From first aid to transport: The essentials of emergency medical care

Saving millions of lives would have been possible if India had a robust emergency medical response system (EMS). The EMS infrastructure in the country is still far from appropriate. A July 2021 study conducted by the country’s premier health institute — AIIMS, Delhi, found that the emergency medical care system in the country was far from adequate. The report also stated that while 91 per cent of hospitals in secondary and tertiary level centres in the country have ambulances, less than 35 percent of these have trained medical staff and paramedics to provide emergency medical care to the patients.

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According to the NCRB (National Crime Records Bureau), more than 3.74 lakh people lost their lives due to accidents in 2020. A staggering 35 per cent, i.e. 1.31 lakh victims, were involved in road accidents. While the Ministry of Road Transport and Highways (MoRTH) and the Ministry of Health and Family Affairs are undertaking conjoined efforts to reduce the fatalities caused due to lack of emergency medical response, the results are yet to be visible. It is possible to reduce the accidental death rate. However, several factors are responsible for the high casualty rate during accidents.

Here’s what to consider.

Unawareness of first aid measures

First aid is crucial for any accident victim, for it can help them recover from the shock of the mishap and keep themselves stable till help reaches them. However, a majority of Indians are unaware of the basic first aid measures. A study conducted by the MoRTH found that the condition of accident victims often deteriorated as they could not get primary care at the time of the accident. In case of accidents, it is pertinent to help the patient remain stable till the ambulance arrives at the spot. If the victim has suffered injuries leading to cuts, immediate efforts to reduce the bleeding are necessary. If unconscious, the victim should be given CPR and other essential care as quickly as possible.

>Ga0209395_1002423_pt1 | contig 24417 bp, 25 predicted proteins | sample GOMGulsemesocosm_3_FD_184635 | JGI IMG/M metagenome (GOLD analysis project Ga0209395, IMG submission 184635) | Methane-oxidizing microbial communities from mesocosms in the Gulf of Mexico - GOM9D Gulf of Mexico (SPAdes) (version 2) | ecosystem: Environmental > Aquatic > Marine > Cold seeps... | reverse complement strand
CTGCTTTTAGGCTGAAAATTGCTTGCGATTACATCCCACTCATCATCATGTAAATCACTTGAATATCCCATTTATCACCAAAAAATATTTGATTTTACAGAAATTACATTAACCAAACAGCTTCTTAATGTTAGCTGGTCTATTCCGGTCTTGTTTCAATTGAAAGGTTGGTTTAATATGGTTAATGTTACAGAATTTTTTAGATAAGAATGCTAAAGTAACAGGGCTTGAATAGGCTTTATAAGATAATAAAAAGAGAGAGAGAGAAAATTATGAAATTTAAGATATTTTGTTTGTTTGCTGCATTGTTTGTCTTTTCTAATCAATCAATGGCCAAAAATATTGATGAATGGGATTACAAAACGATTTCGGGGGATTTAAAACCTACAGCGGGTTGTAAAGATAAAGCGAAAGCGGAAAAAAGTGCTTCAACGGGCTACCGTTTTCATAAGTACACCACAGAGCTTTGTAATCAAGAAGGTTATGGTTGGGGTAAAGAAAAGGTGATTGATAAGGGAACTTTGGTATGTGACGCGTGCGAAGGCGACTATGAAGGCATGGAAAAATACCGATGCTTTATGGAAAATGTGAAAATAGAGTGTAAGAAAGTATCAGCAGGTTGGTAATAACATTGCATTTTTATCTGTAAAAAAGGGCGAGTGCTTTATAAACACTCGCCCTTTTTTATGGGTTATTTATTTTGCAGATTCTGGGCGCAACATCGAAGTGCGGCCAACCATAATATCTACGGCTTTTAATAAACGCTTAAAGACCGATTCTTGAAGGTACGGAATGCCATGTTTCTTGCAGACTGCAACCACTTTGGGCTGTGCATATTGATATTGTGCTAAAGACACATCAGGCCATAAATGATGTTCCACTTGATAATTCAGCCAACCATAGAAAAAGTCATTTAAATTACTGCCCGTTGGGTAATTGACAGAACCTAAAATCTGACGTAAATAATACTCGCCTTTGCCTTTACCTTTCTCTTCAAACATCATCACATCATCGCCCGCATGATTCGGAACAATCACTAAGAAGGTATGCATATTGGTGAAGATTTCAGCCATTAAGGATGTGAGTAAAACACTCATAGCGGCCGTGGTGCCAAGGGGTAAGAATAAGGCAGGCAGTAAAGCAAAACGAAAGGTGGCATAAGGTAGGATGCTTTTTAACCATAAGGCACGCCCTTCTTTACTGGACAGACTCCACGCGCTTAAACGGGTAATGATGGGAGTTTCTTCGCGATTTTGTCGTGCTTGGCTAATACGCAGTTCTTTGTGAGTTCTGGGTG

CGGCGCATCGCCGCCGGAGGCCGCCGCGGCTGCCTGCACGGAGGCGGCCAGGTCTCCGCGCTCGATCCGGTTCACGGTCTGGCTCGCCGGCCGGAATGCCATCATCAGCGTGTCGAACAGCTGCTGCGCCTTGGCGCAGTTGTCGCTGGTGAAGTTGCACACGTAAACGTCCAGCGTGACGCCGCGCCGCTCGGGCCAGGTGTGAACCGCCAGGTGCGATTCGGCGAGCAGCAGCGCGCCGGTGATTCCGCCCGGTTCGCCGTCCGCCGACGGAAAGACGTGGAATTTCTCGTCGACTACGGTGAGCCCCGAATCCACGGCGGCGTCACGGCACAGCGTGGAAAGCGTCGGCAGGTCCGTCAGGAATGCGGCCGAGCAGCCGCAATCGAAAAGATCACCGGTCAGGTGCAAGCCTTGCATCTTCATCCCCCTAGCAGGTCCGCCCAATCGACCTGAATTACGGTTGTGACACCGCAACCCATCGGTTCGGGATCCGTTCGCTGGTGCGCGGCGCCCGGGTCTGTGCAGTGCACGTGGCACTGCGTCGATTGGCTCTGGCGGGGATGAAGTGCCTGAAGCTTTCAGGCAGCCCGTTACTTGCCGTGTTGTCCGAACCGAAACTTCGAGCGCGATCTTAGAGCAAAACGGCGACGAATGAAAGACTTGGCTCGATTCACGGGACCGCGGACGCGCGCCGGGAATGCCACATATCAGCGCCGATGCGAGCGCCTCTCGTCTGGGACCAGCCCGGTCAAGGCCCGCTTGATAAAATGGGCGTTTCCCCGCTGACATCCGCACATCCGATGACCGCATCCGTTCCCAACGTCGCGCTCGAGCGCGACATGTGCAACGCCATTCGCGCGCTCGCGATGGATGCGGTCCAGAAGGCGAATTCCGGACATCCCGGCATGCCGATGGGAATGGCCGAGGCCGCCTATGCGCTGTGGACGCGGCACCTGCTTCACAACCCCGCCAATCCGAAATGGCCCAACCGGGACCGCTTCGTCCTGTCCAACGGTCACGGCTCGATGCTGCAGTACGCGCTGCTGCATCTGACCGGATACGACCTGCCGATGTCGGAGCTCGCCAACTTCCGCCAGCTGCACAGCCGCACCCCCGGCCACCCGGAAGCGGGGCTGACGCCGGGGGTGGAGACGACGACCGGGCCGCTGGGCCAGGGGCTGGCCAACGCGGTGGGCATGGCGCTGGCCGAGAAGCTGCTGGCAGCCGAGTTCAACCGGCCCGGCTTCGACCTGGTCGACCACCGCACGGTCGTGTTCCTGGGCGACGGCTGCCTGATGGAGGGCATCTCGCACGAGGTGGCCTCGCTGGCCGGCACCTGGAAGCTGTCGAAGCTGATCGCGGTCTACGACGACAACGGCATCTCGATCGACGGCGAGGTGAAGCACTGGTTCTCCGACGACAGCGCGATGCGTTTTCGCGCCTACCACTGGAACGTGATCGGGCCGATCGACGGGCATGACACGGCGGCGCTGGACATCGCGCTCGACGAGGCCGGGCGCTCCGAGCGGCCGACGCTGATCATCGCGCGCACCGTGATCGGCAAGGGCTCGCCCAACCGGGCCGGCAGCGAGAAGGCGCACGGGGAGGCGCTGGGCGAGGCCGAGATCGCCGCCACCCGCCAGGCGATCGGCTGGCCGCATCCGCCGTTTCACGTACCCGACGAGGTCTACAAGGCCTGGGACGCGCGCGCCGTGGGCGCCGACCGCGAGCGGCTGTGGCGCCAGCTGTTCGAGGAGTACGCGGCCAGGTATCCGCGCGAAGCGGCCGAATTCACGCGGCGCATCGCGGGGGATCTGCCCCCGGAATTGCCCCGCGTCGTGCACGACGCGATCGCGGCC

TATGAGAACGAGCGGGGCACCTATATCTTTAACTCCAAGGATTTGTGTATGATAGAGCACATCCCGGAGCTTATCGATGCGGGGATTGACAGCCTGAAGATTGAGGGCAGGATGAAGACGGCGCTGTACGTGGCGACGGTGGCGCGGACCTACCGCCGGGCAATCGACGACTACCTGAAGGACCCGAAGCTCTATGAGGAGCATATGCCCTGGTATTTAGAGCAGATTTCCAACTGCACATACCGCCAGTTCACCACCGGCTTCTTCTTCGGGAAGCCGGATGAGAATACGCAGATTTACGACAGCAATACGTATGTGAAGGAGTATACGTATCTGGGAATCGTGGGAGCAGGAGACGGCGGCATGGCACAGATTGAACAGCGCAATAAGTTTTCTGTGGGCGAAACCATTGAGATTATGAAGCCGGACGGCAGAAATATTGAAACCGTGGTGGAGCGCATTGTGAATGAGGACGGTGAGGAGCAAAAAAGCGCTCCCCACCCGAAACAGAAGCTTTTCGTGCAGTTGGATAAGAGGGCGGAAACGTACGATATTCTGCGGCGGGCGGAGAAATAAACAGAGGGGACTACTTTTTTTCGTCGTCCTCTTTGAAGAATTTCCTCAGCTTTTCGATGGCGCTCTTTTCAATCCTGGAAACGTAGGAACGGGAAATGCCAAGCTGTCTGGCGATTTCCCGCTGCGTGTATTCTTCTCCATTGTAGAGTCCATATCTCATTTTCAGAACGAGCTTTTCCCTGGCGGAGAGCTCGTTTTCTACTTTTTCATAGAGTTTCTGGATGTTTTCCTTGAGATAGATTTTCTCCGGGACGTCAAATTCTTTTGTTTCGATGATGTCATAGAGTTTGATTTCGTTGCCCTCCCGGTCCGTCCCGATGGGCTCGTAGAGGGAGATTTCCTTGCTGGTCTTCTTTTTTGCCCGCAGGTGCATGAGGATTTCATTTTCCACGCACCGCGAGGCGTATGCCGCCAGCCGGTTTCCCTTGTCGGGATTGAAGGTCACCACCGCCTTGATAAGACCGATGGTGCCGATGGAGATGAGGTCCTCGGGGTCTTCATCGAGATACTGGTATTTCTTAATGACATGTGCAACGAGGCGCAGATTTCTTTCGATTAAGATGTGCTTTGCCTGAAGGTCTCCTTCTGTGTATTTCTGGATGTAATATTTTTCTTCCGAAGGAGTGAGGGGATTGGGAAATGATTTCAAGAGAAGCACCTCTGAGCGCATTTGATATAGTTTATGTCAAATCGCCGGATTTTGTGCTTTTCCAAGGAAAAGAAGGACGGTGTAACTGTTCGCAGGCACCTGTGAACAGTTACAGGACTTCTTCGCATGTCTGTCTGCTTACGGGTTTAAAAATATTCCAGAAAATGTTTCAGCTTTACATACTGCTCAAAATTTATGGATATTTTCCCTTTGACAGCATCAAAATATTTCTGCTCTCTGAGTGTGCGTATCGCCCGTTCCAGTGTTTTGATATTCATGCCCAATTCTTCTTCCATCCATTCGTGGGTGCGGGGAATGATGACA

Medical transport and triaging

We do not have a comprehensive emergency medical service network in India. Unlike the United States of America and several other countries, there is no unified emergency helpline number. Helpline numbers like 102 and 108 are functional in some areas, however, the ambulances operating through these helplines are often inadequate. They neither have the requisite medical equipment nor do they have Emergency Medical Technicians (EMTs) and paramedics to support the patient during the transit to the nearest healthcare facility. The Ministry of Road Transport and Highways and the Ministry of Health and Family Affairs launched the National Ambulance Code in 2016 to bring uniformity to the standards of emergency medical care. However, a considerable number of ambulances are far from the prescribed standards. The code envisaged all ambulances to upgrade to the specified norms by 2018. Irrespective of that, scores of ambulance service operators blatantly flout rules to remain in service. Moreover, the drivers and personnel on these ambulances are usually incompetent at triaging.

They do not have the ability to gauge the situation and decide on the nearest hospital where the patient can receive immediate help. However, triaging is significant during medical emergencies. Choosing the hospital where the patient can receive adequate medical care while considering his vitals and stability can play a crucial role in his revival. It can help the patient reach a suitable healthcare facility during the golden hour.

Ambulance service operated by Prabhdeep Singh’s Red Ambulance platform. (Express photo)

Medical aid during the golden hour

The healthcare fraternity has been vocal about the need for emergency medical care during the golden hour. While there are minor disagreements regarding the time frame that can be called the golden hour — the first 60 minutes following an accident or trauma. If the patient receives emergency medical support during this time, the chances of revival and survival increase. However, providing this help becomes further problematic as crucial time is lost even after the patient’s arrival at the hospital. Most ambulances do not have the ways and means to flag the hospitals about incoming patients, and the absence of central monitoring of emergency helplines adds to the woes.

India needs to develop a comprehensive emergency care network, and the masses need to be trained in first aid and primary medical care to help the patients survive. The healthcare facilities and hospitals should outsource EMS to specialised agencies and focus on the core work of providing in-house medical care as the ambulance services run by the specialised agencies are quick, efficient and effective.

The author is Founder and CEO StanPlus

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